Categories FundraisingRecent

Creatives called to shift the dial on attitudes towards disabled people

Photo of two people on a stage, sitting on chairs, engaged in conversation. An image of a book cover is visible on a big screen at the back of the stage. Visible text reads, "Fats Timbo, Main Character Energy"

Disability campaigners are calling on the creative industry to take messaging and representation of disabled people seriously.

New research for the charity Scope, conducted by the Behavioural Insights Team (BIT) reveals what types of messaging and positioning work to improve our attitudes and perceptions of disability and disabled people.

According to Scope, three in four disabled people have experienced negative attitudes and behaviour from others in the last five years. Launching the research, Scope called on the creative industry to produce campaigns that reflect the findings of the research, which was meticulously tested with over 5000 members of the public.

Event host, disability campaigner and disability equality charity Scope Ambassador Shani Dhanda, said:

“We live in a society where people don’t know how to talk about disability, and that often leads to disabled people facing negative attitudes from those around them. There is so much stigma against disabled people, in everything from education to employment, and fashion to leisure. When I was 16 I applied for hundreds of jobs, and only got a response when I removed my disability from my resume.

“Having better representation in the media means that disabled people can see themselves reflected in everyday stories, and it also shows non-disabled people that we deserve to be treated equally.”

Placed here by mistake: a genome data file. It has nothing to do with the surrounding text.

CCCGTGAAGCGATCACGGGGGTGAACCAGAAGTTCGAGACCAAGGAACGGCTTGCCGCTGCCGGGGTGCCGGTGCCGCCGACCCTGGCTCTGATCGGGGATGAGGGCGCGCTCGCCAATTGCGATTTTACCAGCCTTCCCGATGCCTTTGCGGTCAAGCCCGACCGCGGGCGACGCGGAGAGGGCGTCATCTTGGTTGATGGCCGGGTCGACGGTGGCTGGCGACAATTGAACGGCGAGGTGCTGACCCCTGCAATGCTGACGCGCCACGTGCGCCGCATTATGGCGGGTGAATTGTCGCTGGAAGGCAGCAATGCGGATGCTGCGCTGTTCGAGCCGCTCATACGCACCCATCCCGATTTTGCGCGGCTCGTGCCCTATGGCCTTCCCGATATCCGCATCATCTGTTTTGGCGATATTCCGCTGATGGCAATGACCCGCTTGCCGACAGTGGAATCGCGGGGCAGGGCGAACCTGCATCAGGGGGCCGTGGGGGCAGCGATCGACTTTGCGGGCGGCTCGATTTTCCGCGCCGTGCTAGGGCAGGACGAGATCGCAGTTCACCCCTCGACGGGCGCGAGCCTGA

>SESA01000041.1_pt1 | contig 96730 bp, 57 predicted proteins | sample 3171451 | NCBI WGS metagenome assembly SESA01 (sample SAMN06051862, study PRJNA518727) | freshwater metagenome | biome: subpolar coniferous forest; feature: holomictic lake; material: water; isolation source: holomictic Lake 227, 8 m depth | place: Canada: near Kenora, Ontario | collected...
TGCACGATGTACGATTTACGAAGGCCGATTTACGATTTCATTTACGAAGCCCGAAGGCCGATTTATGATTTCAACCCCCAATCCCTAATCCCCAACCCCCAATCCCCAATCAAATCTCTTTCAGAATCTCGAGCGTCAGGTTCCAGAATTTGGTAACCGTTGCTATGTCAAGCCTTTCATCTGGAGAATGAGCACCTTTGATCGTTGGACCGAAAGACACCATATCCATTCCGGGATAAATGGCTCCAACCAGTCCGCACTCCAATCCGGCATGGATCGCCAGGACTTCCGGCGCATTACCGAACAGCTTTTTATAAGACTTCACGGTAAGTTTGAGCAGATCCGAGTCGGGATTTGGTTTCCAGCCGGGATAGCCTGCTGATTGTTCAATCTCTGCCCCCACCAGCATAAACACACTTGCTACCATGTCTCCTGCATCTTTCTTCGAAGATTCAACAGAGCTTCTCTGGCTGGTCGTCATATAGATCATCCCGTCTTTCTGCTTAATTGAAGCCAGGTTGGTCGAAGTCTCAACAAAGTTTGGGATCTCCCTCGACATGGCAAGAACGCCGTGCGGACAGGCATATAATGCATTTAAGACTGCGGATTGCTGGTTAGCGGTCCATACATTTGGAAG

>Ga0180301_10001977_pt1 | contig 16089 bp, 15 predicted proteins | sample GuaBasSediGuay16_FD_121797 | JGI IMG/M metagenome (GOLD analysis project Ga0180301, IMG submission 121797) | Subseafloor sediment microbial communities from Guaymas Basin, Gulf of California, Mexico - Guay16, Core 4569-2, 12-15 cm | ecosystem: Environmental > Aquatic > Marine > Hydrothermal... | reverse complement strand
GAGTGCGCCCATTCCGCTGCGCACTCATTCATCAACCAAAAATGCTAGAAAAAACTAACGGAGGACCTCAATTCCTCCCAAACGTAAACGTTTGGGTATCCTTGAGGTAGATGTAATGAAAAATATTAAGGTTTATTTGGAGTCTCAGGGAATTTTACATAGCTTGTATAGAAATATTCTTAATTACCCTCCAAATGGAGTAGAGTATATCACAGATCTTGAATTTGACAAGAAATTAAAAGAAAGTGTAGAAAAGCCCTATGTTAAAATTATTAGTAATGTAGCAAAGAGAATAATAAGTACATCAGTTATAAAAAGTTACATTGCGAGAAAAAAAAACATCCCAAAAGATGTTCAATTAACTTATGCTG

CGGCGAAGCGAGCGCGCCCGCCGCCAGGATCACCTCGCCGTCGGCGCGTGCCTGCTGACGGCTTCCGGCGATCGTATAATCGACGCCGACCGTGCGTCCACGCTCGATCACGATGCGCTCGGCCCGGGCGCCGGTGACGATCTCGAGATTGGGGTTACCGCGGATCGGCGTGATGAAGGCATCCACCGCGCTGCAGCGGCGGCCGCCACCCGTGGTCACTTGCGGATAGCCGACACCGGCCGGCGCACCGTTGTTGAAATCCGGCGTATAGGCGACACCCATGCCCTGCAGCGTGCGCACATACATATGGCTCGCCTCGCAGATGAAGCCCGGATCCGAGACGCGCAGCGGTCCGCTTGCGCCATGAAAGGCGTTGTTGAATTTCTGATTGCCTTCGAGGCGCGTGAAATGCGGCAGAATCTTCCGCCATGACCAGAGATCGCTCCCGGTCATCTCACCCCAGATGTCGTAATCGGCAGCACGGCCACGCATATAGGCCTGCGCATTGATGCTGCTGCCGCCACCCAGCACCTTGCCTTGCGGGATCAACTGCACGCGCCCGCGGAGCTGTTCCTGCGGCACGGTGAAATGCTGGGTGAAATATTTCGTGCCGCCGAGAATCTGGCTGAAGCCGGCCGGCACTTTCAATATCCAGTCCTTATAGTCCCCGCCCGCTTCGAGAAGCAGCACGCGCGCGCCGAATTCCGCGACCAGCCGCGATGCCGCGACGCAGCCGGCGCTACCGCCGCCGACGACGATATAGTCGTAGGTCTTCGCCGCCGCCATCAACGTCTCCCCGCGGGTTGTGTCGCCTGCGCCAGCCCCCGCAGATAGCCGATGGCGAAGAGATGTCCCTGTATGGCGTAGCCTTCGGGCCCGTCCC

Leonie Nicks, Senior Advisor at the Behavioural Insights Team added:    

“It is so exciting to create some of the first evidence for what works to change attitudes towards disabled people. Research understanding how to improve outcomes for disabled people is far too rare. Applying insights from this work in future campaigns could have a really positive impact.” 

What Works: The Behavioural Insights Team stress-tested seven different approaches for campaign messaging to change attitudes towards disability and disabled people to see what works with the public. The insight from testing approaches with over 5,000 nationally representative people found we should: 

– Affirm the status of disabled people. This approach challenges the negative stereotype of perceived incompetence. The focus is not about inspirational ‘overcoming’ of disability.  It’s about fostering respect and preserving the dignity of disabled people. 

– Share stories and personal experiences. Stories are persuasive and create an emotional connection. They can challenge people’s preconceptions and defy stereotypes. 

– Encourage people to think about how they would feel if they faced inequality. This isn’t asking people to imagine being disabled, but to imagine how they would feel if placed in an unfair situation.

Be careful with how facts and figures are used to highlight injustice. Using statistics alone may make it difficult for the audience to relate to the experiences of disabled people. This can have unintended consequences for attitudes.

Shani began by interviewing high-profile creator, comedian and educator Fats Timbo,  with over 2.9m followers on her social channels, who recently appeared in the May issue of British Vogue. Also featured was Ekow Otoo – who has Multiple Sclerosis – an actor and model who featured in the recent National Lottery advert.

Following the research, Scope are suggesting five actions creative organisations can take to challenge negative attitudes: 

– Well-rounded representation of disabled people

– Co-produce campaigns with disabled people

– Involve disabled talent on and off-screen or behind the scenes.

– Create accessible content

– Create an accessible environment

For more information, visit the Scope website.

Image: Fats Timbo and Shani Dhanda at the Scope launch event